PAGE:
The total number of genes in the various species represented in our internal microbial communities (microbiome) likely exceeds the number of our human genes by at least two orders of magnitude. Therefore, it seems appropriate to consider ourselves as a composite of many species - human, bacterial, and archaeal - and our genome as an amalgam of human genes and the genes of our microbial ‘selves’.
Without understanding the interactions between our human and microbial genomes, it is impossible to obtain a complete picture of our biology. Our microbiome is largely unexplored.
The Human Gut Microbiome Initiative (HGMI) (a precursor to the Human Microbiome Project) represents a logical, timely, and cost-effective extension of the Human Genome Project. It promises to improve our understanding of the foundations of human health, and of many common diseases that are the subject of basic and clinical research sponsored by the NIH. The human gut microbiome endows us with physiologic capabilities that we have not had to evolve on our own. It is essentially a bacterial ecosystem residing in the human GI tract; an efficient bioreactor, programmed to break down food and supply us with the extracted energy and nutrients. The HGMI seeks to deliver a more comprehensive view of our biology by providing deep draft whole genome sequences for 100 species representing the bacterial divisions known to reside in the distal gut. Fifteen of these genomes will be selected for finishing. The deposited, curated genome sequences will provide another phase of understanding the “human” genome sequencing project and will serve as a model for sequencing other human microbial communities.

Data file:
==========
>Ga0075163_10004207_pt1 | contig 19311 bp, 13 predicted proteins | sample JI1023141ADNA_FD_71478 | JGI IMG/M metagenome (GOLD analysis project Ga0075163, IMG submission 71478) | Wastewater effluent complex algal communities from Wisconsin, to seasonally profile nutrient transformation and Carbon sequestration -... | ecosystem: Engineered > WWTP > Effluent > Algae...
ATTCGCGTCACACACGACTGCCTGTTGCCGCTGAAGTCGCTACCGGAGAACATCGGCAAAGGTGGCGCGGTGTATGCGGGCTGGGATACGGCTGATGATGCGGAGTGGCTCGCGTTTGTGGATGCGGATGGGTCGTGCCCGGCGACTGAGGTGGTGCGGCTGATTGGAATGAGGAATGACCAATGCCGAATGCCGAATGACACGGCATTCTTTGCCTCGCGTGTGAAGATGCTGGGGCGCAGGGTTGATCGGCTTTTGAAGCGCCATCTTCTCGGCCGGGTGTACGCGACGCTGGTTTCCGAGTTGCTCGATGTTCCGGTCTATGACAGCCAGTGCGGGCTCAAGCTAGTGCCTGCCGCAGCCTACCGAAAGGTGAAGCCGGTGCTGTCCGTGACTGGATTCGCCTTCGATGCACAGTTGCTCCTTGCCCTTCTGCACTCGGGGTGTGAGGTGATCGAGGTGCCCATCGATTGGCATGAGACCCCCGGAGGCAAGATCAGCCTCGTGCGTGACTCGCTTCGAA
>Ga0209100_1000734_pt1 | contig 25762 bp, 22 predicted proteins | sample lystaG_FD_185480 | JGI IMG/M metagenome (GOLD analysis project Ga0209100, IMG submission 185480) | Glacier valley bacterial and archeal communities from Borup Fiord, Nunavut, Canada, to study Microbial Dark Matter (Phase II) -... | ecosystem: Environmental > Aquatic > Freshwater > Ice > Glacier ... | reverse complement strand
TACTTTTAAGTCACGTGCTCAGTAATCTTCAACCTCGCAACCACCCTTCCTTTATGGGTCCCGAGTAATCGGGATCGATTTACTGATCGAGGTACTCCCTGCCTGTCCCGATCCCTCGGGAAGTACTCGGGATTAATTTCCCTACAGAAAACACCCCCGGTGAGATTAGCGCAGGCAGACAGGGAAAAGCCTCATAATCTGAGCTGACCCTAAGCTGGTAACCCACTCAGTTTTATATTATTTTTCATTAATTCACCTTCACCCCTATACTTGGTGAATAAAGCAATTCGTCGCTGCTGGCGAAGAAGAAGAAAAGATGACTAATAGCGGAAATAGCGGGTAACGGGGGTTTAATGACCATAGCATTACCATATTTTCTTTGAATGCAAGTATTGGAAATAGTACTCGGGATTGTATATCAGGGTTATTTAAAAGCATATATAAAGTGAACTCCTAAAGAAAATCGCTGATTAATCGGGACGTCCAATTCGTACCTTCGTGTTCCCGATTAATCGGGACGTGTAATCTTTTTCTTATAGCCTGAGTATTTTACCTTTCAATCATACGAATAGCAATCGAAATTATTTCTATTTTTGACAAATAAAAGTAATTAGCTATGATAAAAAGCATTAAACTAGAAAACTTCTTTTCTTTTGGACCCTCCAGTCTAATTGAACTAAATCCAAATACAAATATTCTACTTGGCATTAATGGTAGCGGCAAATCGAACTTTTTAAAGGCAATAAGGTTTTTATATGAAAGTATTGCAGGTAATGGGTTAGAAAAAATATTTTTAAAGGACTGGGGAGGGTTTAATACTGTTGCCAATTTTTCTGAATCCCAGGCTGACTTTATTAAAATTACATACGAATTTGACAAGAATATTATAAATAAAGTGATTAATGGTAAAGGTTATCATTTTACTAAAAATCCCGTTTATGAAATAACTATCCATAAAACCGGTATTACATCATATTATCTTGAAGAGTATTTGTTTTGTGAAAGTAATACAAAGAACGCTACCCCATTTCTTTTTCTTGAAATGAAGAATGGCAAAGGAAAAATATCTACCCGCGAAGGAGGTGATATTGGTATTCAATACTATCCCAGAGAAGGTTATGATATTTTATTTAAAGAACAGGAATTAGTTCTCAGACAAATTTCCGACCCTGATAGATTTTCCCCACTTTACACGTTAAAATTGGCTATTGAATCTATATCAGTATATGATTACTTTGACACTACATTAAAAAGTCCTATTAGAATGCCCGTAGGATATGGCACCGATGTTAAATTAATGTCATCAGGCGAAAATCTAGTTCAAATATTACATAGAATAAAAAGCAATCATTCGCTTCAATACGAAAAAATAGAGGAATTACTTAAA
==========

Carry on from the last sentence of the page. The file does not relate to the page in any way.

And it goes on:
The human GI tract is predominantly a bacterial ecosystem. Cell densities in the colon (1011-1012/ml contents) are the highest recorded for any known ecosystem. The vast majority belong to two divisions (superkingdoms) of Bacteria - the Bacteroidetes (48%) and the Firmicutes (51%). The remaining phylotypes are distributed among 6 other common groups and several rare groups. The sequenced organisms were chosen from the 11,831-member 16S rRNA sequence dataset generated from the human colonic microbiota of three healthy adults.
-- Adapted from the Human Gut Microbiome white paper (pdf).